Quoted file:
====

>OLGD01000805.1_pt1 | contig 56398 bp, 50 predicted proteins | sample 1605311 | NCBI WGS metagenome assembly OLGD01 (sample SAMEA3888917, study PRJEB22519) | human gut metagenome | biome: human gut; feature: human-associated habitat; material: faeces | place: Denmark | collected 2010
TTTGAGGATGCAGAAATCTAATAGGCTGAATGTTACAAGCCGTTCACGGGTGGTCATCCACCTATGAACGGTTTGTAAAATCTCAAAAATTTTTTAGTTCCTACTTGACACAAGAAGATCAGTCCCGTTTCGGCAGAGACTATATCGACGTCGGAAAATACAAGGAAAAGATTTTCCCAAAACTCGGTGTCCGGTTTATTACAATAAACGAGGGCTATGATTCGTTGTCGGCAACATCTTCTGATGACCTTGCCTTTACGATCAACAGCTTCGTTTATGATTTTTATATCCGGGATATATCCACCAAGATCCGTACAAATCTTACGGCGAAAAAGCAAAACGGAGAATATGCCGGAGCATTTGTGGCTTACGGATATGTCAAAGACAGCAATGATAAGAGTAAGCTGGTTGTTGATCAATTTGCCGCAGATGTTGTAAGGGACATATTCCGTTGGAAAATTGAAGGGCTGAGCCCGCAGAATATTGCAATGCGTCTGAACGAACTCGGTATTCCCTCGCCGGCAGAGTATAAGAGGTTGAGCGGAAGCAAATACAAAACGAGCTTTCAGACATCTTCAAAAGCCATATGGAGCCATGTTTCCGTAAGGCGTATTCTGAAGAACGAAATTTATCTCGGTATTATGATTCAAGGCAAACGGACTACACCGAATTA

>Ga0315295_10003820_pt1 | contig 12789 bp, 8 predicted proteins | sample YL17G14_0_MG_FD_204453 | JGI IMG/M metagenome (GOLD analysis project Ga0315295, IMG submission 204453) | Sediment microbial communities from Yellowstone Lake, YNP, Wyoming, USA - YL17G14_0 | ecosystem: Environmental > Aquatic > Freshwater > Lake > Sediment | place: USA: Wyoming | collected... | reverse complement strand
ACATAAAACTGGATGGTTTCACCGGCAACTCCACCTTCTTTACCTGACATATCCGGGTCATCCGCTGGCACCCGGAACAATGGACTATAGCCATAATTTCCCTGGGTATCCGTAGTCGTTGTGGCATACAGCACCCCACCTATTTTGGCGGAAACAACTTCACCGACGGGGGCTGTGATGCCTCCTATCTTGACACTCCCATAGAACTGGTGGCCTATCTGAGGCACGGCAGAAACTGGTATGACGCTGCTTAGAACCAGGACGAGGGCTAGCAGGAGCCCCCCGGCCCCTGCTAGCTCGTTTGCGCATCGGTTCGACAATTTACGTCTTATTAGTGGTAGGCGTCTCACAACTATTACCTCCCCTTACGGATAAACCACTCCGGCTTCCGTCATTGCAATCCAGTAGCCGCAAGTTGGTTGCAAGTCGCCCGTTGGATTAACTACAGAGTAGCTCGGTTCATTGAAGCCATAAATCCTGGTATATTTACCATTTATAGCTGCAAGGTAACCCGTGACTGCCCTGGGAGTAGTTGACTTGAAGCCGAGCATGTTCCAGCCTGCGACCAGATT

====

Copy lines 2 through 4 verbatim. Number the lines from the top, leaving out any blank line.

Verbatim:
TTTGAGGATGCAGAAATCTAATAGGCTGAATGTTACAAGCCGTTCACGGGTGGTCATCCACCTATGAACGGTTTGTAAAATCTCAAAAATTTTTTAGTTCCTACTTGACACAAGAAGATCAGTCCCGTTTCGGCAGAGACTATATCGACGTCGGAAAATACAAGGAAAAGATTTTCCCAAAACTCGGTGTCCGGTTTATTACAATAAACGAGGGCTATGATTCGTTGTCGGCAACATCTTCTGATGACCTTGCCTTTACGATCAACAGCTTCGTTTATGATTTTTATATCCGGGATATATCCACCAAGATCCGTACAAATCTTACGGCGAAAAAGCAAAACGGAGAATATGCCGGAGCATTTGTGGCTTACGGATATGTCAAAGACAGCAATGATAAGAGTAAGCTGGTTGTTGATCAATTTGCCGCAGATGTTGTAAGGGACATATTCCGTTGGAAAATTGAAGGGCTGAGCCCGCAGAATATTGCAATGCGTCTGAACGAACTCGGTATTCCCTCGCCGGCAGAGTATAAGAGGTTGAGCGGAAGCAAATACAAAACGAGCTTTCAGACATCTTCAAAAGCCATATGGAGCCATGTTTCCGTAAGGCGTATTCTGAAGAACGAAATTTATCTCGGTATTATGATTCAAGGCAAACGGACTACACCGAATTA

>Ga0315295_10003820_pt1 | contig 12789 bp, 8 predicted proteins | sample YL17G14_0_MG_FD_204453 | JGI IMG/M metagenome (GOLD analysis project Ga0315295, IMG submission 204453) | Sediment microbial communities from Yellowstone Lake, YNP, Wyoming, USA - YL17G14_0 | ecosystem: Environmental > Aquatic > Freshwater > Lake > Sediment | place: USA: Wyoming | collected... | reverse complement strand
ACATAAAACTGGATGGTTTCACCGGCAACTCCACCTTCTTTACCTGACATATCCGGGTCATCCGCTGGCACCCGGAACAATGGACTATAGCCATAATTTCCCTGGGTATCCGTAGTCGTTGTGGCATACAGCACCCCACCTATTTTGGCGGAAACAACTTCACCGACGGGGGCTGTGATGCCTCCTATCTTGACACTCCCATAGAACTGGTGGCCTATCTGAGGCACGGCAGAAACTGGTATGACGCTGCTTAGAACCAGGACGAGGGCTAGCAGGAGCCCCCCGGCCCCTGCTAGCTCGTTTGCGCATCGGTTCGACAATTTACGTCTTATTAGTGGTAGGCGTCTCACAACTATTACCTCCCCTTACGGATAAACCACTCCGGCTTCCGTCATTGCAATCCAGTAGCCGCAAGTTGGTTGCAAGTCGCCCGTTGGATTAACTACAGAGTAGCTCGGTTCATTGAAGCCATAAATCCTGGTATATTTACCATTTATAGCTGCAAGGTAACCCGTGACTGCCCTGGGAGTAGTTGACTTGAAGCCGAGCATGTTCCAGCCTGCGACCAGATT